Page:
Dog Care


How to prevent anxiety due to separation

September is the month for going back to school, back to work and the normal routines. For dogs it is their time for being left alone at home and some of them are unable to manage the stress caused by the feeling of being abandoned. As a result, they suffer anxiety on being separated from the person to whom they feel attached. We give you some ideas on how to prevent it. .

The origin of anxiety due to separation is not at all clear. It is well known that some dogs are predisposed to anxiety. In some cases, it could be that they have had unsuitable or insufficient experience in socialising during their juvenile days. In others, these are dogs with very noticeably dependent behaviour, following their master without ceasing and becoming nervous when he is out of sight, even at home. Adopted dogs that have been through several changes in their circumstances often suffer an emotional imbalance which leads them to be excessively attached to their owners. As a result, they fall into a serious state of anxiety in the absence of their humans.

Symptoms of anxiety due to separation

Every dog shows his anxiety differently but, in any case, the vets at the Real Sociedad Canina de España (RSCE) advise acting as quickly as possible, before there is a more serious alteration in behaviour. These are the main signs to watch for, indicating that your dog suffers anxiety due to separation:

  • He forgets how and when to do his business. In this case you have to be very patient and teach your dog all over again how to behave.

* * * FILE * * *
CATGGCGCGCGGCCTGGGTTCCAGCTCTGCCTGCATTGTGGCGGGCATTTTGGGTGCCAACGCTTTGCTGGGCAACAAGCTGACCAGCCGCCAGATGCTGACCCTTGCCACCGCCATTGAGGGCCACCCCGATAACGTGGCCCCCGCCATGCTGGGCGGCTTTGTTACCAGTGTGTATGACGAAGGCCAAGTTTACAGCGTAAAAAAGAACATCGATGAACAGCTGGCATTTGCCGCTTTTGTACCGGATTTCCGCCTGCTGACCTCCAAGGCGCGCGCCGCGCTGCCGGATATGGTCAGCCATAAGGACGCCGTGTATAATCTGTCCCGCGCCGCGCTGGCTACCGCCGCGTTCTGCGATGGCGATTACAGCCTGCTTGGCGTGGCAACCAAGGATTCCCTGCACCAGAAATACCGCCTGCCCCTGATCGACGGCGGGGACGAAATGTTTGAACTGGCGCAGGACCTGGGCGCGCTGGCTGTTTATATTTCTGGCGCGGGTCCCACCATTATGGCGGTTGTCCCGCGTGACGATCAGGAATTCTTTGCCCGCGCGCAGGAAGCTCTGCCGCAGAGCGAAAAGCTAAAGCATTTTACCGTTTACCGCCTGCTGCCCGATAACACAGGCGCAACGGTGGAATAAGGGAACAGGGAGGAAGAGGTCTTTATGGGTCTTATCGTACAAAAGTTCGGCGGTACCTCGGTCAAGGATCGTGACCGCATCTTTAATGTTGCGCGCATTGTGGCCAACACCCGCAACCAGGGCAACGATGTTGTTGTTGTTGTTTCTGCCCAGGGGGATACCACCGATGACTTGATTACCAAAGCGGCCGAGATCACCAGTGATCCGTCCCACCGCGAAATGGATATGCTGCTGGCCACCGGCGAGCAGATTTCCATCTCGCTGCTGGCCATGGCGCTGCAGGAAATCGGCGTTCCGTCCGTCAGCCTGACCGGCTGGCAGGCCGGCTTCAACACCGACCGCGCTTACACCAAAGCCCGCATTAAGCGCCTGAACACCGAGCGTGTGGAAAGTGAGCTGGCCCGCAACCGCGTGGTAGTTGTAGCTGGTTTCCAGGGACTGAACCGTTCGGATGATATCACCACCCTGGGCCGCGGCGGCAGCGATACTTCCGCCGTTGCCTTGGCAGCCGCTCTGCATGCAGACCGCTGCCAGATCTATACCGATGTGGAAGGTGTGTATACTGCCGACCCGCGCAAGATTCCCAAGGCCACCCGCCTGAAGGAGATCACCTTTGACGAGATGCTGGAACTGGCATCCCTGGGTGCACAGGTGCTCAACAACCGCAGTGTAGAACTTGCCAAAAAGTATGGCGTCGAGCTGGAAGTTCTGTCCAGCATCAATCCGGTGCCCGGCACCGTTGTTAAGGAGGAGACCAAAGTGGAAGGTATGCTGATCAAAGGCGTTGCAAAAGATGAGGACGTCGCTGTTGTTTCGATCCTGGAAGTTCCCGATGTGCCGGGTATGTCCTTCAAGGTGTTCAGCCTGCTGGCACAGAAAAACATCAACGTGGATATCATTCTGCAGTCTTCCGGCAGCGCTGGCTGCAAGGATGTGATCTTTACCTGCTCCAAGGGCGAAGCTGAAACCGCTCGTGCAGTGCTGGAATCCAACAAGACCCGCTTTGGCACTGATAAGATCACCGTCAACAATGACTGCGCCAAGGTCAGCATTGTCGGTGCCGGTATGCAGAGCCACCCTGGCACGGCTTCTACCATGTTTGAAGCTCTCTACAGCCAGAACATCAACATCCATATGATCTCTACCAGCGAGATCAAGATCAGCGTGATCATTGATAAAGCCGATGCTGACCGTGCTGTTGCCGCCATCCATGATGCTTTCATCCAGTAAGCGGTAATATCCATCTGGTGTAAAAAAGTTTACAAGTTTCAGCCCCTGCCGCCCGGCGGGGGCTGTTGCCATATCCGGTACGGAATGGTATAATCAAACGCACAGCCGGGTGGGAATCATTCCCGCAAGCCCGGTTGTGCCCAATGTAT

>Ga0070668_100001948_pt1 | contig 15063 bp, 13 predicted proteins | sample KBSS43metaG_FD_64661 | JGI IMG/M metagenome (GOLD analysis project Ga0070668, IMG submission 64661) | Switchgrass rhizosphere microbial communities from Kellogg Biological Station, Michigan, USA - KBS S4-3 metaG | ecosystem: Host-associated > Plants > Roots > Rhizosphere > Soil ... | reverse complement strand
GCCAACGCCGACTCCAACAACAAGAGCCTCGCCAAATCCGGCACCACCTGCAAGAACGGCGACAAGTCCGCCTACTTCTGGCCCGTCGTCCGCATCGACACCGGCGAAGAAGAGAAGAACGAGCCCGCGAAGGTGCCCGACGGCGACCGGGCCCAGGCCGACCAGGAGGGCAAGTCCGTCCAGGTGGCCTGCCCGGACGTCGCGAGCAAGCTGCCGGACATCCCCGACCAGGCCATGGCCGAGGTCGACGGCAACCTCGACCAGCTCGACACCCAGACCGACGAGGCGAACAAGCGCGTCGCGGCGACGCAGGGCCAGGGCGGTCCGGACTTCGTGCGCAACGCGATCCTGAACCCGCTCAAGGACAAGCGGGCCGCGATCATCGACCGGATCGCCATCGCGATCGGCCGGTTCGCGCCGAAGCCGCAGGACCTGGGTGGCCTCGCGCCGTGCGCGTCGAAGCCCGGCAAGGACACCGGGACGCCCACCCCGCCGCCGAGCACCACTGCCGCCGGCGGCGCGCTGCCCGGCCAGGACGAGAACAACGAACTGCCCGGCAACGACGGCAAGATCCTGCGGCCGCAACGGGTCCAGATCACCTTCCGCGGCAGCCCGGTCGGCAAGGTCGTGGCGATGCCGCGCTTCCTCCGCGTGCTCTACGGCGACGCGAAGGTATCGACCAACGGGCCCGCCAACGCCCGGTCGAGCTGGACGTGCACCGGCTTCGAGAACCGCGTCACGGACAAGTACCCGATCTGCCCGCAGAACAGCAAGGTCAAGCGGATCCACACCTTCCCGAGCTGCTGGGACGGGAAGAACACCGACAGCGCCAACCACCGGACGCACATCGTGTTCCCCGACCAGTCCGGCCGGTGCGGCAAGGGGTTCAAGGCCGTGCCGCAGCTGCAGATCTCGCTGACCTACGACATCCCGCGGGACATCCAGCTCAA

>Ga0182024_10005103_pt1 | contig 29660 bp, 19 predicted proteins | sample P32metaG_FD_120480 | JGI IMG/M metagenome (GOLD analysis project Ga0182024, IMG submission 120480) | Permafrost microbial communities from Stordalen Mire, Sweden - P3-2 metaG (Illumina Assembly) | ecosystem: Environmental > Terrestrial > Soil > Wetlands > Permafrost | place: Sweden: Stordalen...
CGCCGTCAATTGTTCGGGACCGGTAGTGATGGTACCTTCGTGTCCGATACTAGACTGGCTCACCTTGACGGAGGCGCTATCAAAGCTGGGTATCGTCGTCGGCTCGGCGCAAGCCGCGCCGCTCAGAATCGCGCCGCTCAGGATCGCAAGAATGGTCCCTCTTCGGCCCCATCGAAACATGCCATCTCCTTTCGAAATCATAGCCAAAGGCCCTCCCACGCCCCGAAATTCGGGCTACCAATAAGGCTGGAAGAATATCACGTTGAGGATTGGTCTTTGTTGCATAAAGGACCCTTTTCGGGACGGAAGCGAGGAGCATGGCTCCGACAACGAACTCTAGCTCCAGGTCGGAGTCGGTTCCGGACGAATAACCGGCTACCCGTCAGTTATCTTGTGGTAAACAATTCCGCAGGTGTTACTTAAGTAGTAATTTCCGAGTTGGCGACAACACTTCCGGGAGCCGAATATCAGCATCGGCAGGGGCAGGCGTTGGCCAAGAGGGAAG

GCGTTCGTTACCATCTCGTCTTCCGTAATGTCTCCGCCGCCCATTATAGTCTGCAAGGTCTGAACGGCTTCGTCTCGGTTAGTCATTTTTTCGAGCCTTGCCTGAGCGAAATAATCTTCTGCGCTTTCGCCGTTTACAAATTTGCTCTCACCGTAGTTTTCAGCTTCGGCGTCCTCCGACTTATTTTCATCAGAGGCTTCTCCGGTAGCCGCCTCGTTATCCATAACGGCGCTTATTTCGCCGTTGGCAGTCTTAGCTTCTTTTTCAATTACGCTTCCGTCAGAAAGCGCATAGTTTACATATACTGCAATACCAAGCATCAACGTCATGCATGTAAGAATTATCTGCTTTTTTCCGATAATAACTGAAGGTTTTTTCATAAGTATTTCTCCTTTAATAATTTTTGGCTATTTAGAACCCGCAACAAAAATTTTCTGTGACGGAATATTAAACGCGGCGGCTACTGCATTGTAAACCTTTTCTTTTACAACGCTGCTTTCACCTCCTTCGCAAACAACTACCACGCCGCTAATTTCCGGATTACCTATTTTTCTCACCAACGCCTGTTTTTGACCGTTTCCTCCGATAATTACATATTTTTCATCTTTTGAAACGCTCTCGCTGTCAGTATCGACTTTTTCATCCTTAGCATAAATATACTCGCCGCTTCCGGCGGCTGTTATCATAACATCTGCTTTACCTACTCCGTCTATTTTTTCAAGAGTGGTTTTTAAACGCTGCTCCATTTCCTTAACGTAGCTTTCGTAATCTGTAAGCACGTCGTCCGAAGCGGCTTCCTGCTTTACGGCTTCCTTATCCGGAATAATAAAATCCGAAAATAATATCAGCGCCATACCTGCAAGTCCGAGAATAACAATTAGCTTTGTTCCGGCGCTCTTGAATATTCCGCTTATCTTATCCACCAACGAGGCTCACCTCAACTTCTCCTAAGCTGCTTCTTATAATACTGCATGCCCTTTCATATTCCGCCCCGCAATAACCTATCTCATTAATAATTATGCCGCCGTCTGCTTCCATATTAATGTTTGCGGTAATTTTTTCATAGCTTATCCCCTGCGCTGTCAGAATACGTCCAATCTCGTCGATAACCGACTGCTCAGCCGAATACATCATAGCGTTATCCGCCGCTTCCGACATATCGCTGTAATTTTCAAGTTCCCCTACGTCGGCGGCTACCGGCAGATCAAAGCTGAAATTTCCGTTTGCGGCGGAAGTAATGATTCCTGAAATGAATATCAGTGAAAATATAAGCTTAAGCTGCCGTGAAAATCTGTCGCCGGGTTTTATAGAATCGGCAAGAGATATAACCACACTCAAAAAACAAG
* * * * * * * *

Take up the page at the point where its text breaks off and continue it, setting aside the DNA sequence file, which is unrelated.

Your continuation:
• He shows an excess of energy. We can understand this attitude if we bear in mind that during the holidays we did a lot of things with the dog that have now come to an end. To soften the contrast it is a good idea not to shorten the walks, as this is something that we tend to do from September on, both for lack of time and because the days are becoming shorter.
  • He is sad. Have you noticed that your dog is apathetic, less participative and wants to be with you all the time? If he doesn’t want to go for walks, then for sure his mental attitude is really low. Also, you might notice that he has less appetite than usual and that he isn’t sleeping well. Don’t be mingy with cuddles. Caresses and talking to him quietly can help him to feel secure.


  • He is becoming a nuisance. When left alone at home he doesn’t just bark, he also howls. His barking is rhythmic and persistent.
  • His behaviour is destructive. When you come home from work you discover that he has destroyed the door frames or the legs of wooden chairs in the kitchen or has broken some delicate object that you were very fond of.
  • He tries to escape from his allotted place. If, precisely to avoid that kind of behaviour, you have reduced his living area, he might try from time to time to get out of that confinement and move freely all around the house.
  • He is obsessive, that is, with fixed patterns of movement like going round in circles or in straight lines but repetitively. There are people who decide to install a camera to see how their friend is behaving when he is alone at home and to see whether he is really suffering anxiety or needs to be better trained.